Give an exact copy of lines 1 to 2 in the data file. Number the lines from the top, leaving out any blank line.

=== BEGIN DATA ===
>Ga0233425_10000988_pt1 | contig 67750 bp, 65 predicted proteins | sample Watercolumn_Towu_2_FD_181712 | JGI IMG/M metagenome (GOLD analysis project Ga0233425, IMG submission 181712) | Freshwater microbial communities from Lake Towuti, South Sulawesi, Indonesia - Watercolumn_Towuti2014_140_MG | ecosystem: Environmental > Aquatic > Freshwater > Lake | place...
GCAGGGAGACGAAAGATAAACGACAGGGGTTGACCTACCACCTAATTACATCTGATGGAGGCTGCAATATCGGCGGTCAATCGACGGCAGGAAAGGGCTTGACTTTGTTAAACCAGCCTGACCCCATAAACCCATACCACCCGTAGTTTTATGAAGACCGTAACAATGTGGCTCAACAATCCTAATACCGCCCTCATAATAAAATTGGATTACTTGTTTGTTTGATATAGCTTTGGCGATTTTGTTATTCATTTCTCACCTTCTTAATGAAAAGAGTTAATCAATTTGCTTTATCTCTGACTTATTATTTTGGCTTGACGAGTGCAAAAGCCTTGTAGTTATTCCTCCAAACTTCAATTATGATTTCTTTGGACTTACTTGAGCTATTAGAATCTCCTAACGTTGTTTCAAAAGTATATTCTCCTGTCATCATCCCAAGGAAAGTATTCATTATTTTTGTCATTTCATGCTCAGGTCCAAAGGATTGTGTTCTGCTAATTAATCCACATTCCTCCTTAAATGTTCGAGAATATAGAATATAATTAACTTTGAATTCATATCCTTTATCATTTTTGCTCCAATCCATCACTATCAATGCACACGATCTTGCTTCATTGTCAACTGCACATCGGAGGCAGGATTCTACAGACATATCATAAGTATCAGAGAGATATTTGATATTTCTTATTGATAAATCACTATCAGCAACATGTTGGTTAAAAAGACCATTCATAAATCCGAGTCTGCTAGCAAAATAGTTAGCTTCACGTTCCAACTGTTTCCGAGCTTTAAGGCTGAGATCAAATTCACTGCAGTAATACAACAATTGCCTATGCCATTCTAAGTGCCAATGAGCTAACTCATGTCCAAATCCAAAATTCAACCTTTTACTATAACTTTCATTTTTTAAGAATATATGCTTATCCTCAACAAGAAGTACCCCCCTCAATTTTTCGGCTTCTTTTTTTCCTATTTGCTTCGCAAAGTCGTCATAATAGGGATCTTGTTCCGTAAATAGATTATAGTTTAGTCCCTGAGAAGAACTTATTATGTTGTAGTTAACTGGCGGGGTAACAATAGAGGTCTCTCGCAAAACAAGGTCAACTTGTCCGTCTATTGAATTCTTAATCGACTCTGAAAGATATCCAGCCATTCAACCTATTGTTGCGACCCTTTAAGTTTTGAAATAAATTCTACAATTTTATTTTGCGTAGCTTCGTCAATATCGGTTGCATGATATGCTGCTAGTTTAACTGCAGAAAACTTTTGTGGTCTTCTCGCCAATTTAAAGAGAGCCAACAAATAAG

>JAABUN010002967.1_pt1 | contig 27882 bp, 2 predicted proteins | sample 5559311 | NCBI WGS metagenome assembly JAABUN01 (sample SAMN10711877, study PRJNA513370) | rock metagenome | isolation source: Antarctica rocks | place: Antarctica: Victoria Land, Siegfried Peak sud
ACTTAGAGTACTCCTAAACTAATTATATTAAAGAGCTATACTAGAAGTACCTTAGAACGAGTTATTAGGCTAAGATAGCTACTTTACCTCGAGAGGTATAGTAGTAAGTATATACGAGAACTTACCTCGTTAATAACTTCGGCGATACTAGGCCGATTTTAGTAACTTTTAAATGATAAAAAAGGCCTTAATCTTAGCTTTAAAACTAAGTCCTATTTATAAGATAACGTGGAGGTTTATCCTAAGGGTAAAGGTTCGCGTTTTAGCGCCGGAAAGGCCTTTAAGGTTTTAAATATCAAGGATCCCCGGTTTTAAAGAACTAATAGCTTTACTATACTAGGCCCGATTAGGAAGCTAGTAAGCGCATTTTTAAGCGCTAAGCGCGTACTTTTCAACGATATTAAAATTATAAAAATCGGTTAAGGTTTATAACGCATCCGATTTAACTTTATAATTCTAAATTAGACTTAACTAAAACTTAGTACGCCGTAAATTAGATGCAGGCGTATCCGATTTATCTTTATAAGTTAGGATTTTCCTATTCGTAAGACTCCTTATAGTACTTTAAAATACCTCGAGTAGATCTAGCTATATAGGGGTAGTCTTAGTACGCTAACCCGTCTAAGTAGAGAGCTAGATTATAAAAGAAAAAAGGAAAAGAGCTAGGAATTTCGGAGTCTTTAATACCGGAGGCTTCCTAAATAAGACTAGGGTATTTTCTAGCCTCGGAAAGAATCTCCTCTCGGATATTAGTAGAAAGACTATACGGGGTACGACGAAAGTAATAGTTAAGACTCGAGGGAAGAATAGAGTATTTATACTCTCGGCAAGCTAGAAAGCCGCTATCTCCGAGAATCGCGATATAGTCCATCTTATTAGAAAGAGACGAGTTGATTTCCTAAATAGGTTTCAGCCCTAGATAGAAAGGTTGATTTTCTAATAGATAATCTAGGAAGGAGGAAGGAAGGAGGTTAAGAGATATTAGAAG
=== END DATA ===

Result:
>Ga0233425_10000988_pt1 | contig 67750 bp, 65 predicted proteins | sample Watercolumn_Towu_2_FD_181712 | JGI IMG/M metagenome (GOLD analysis project Ga0233425, IMG submission 181712) | Freshwater microbial communities from Lake Towuti, South Sulawesi, Indonesia - Watercolumn_Towuti2014_140_MG | ecosystem: Environmental > Aquatic > Freshwater > Lake | place...
GCAGGGAGACGAAAGATAAACGACAGGGGTTGACCTACCACCTAATTACATCTGATGGAGGCTGCAATATCGGCGGTCAATCGACGGCAGGAAAGGGCTTGACTTTGTTAAACCAGCCTGACCCCATAAACCCATACCACCCGTAGTTTTATGAAGACCGTAACAATGTGGCTCAACAATCCTAATACCGCCCTCATAATAAAATTGGATTACTTGTTTGTTTGATATAGCTTTGGCGATTTTGTTATTCATTTCTCACCTTCTTAATGAAAAGAGTTAATCAATTTGCTTTATCTCTGACTTATTATTTTGGCTTGACGAGTGCAAAAGCCTTGTAGTTATTCCTCCAAACTTCAATTATGATTTCTTTGGACTTACTTGAGCTATTAGAATCTCCTAACGTTGTTTCAAAAGTATATTCTCCTGTCATCATCCCAAGGAAAGTATTCATTATTTTTGTCATTTCATGCTCAGGTCCAAAGGATTGTGTTCTGCTAATTAATCCACATTCCTCCTTAAATGTTCGAGAATATAGAATATAATTAACTTTGAATTCATATCCTTTATCATTTTTGCTCCAATCCATCACTATCAATGCACACGATCTTGCTTCATTGTCAACTGCACATCGGAGGCAGGATTCTACAGACATATCATAAGTATCAGAGAGATATTTGATATTTCTTATTGATAAATCACTATCAGCAACATGTTGGTTAAAAAGACCATTCATAAATCCGAGTCTGCTAGCAAAATAGTTAGCTTCACGTTCCAACTGTTTCCGAGCTTTAAGGCTGAGATCAAATTCACTGCAGTAATACAACAATTGCCTATGCCATTCTAAGTGCCAATGAGCTAACTCATGTCCAAATCCAAAATTCAACCTTTTACTATAACTTTCATTTTTTAAGAATATATGCTTATCCTCAACAAGAAGTACCCCCCTCAATTTTTCGGCTTCTTTTTTTCCTATTTGCTTCGCAAAGTCGTCATAATAGGGATCTTGTTCCGTAAATAGATTATAGTTTAGTCCCTGAGAAGAACTTATTATGTTGTAGTTAACTGGCGGGGTAACAATAGAGGTCTCTCGCAAAACAAGGTCAACTTGTCCGTCTATTGAATTCTTAATCGACTCTGAAAGATATCCAGCCATTCAACCTATTGTTGCGACCCTTTAAGTTTTGAAATAAATTCTACAATTTTATTTTGCGTAGCTTCGTCAATATCGGTTGCATGATATGCTGCTAGTTTAACTGCAGAAAACTTTTGTGGTCTTCTCGCCAATTTAAAGAGAGCCAACAAATAAG